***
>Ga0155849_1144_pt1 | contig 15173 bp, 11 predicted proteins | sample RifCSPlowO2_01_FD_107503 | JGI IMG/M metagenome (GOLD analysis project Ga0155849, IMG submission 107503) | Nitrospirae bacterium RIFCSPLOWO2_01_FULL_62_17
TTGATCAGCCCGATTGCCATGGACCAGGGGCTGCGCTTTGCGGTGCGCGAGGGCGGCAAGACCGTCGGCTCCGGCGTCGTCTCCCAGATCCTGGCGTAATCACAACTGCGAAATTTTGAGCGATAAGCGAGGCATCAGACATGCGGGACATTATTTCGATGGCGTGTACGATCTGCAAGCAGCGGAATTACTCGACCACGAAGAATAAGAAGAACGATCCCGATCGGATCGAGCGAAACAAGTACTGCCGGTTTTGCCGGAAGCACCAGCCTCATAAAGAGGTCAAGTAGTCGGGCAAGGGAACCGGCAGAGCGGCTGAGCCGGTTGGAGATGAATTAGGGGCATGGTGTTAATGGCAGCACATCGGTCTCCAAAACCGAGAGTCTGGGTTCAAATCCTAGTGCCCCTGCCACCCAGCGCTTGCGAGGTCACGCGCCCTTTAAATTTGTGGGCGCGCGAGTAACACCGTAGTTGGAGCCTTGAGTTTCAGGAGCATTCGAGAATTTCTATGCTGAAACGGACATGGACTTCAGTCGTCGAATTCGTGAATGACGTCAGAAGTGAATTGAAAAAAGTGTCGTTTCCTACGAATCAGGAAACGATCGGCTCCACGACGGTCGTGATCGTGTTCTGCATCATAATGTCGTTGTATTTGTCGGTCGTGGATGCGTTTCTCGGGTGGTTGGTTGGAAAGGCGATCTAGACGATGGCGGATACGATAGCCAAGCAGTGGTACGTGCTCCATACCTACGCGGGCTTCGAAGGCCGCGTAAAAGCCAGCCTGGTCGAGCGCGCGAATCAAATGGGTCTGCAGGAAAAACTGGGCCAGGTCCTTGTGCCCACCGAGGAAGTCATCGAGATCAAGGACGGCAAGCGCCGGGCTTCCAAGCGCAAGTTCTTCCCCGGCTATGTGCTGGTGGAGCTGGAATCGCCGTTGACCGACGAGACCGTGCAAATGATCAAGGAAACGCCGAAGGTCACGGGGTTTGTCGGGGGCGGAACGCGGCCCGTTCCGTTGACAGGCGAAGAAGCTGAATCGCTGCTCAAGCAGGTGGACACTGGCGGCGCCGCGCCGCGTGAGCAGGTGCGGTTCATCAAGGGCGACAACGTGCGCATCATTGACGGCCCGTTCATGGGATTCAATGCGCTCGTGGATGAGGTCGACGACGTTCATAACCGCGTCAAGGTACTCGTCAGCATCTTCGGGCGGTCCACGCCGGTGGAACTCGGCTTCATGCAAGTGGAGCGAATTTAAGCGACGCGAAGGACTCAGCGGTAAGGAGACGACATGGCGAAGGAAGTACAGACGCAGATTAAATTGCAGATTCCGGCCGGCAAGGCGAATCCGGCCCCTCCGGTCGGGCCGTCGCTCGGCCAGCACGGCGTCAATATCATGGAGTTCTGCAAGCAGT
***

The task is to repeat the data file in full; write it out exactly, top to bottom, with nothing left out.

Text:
>Ga0155849_1144_pt1 | contig 15173 bp, 11 predicted proteins | sample RifCSPlowO2_01_FD_107503 | JGI IMG/M metagenome (GOLD analysis project Ga0155849, IMG submission 107503) | Nitrospirae bacterium RIFCSPLOWO2_01_FULL_62_17
TTGATCAGCCCGATTGCCATGGACCAGGGGCTGCGCTTTGCGGTGCGCGAGGGCGGCAAGACCGTCGGCTCCGGCGTCGTCTCCCAGATCCTGGCGTAATCACAACTGCGAAATTTTGAGCGATAAGCGAGGCATCAGACATGCGGGACATTATTTCGATGGCGTGTACGATCTGCAAGCAGCGGAATTACTCGACCACGAAGAATAAGAAGAACGATCCCGATCGGATCGAGCGAAACAAGTACTGCCGGTTTTGCCGGAAGCACCAGCCTCATAAAGAGGTCAAGTAGTCGGGCAAGGGAACCGGCAGAGCGGCTGAGCCGGTTGGAGATGAATTAGGGGCATGGTGTTAATGGCAGCACATCGGTCTCCAAAACCGAGAGTCTGGGTTCAAATCCTAGTGCCCCTGCCACCCAGCGCTTGCGAGGTCACGCGCCCTTTAAATTTGTGGGCGCGCGAGTAACACCGTAGTTGGAGCCTTGAGTTTCAGGAGCATTCGAGAATTTCTATGCTGAAACGGACATGGACTTCAGTCGTCGAATTCGTGAATGACGTCAGAAGTGAATTGAAAAAAGTGTCGTTTCCTACGAATCAGGAAACGATCGGCTCCACGACGGTCGTGATCGTGTTCTGCATCATAATGTCGTTGTATTTGTCGGTCGTGGATGCGTTTCTCGGGTGGTTGGTTGGAAAGGCGATCTAGACGATGGCGGATACGATAGCCAAGCAGTGGTACGTGCTCCATACCTACGCGGGCTTCGAAGGCCGCGTAAAAGCCAGCCTGGTCGAGCGCGCGAATCAAATGGGTCTGCAGGAAAAACTGGGCCAGGTCCTTGTGCCCACCGAGGAAGTCATCGAGATCAAGGACGGCAAGCGCCGGGCTTCCAAGCGCAAGTTCTTCCCCGGCTATGTGCTGGTGGAGCTGGAATCGCCGTTGACCGACGAGACCGTGCAAATGATCAAGGAAACGCCGAAGGTCACGGGGTTTGTCGGGGGCGGAACGCGGCCCGTTCCGTTGACAGGCGAAGAAGCTGAATCGCTGCTCAAGCAGGTGGACACTGGCGGCGCCGCGCCGCGTGAGCAGGTGCGGTTCATCAAGGGCGACAACGTGCGCATCATTGACGGCCCGTTCATGGGATTCAATGCGCTCGTGGATGAGGTCGACGACGTTCATAACCGCGTCAAGGTACTCGTCAGCATCTTCGGGCGGTCCACGCCGGTGGAACTCGGCTTCATGCAAGTGGAGCGAATTTAAGCGACGCGAAGGACTCAGCGGTAAGGAGACGACATGGCGAAGGAAGTACAGACGCAGATTAAATTGCAGATTCCGGCCGGCAAGGCGAATCCGGCCCCTCCGGTCGGGCCGTCGCTCGGCCAGCACGGCGTCAATATCATGGAGTTCTGCAAGCAGT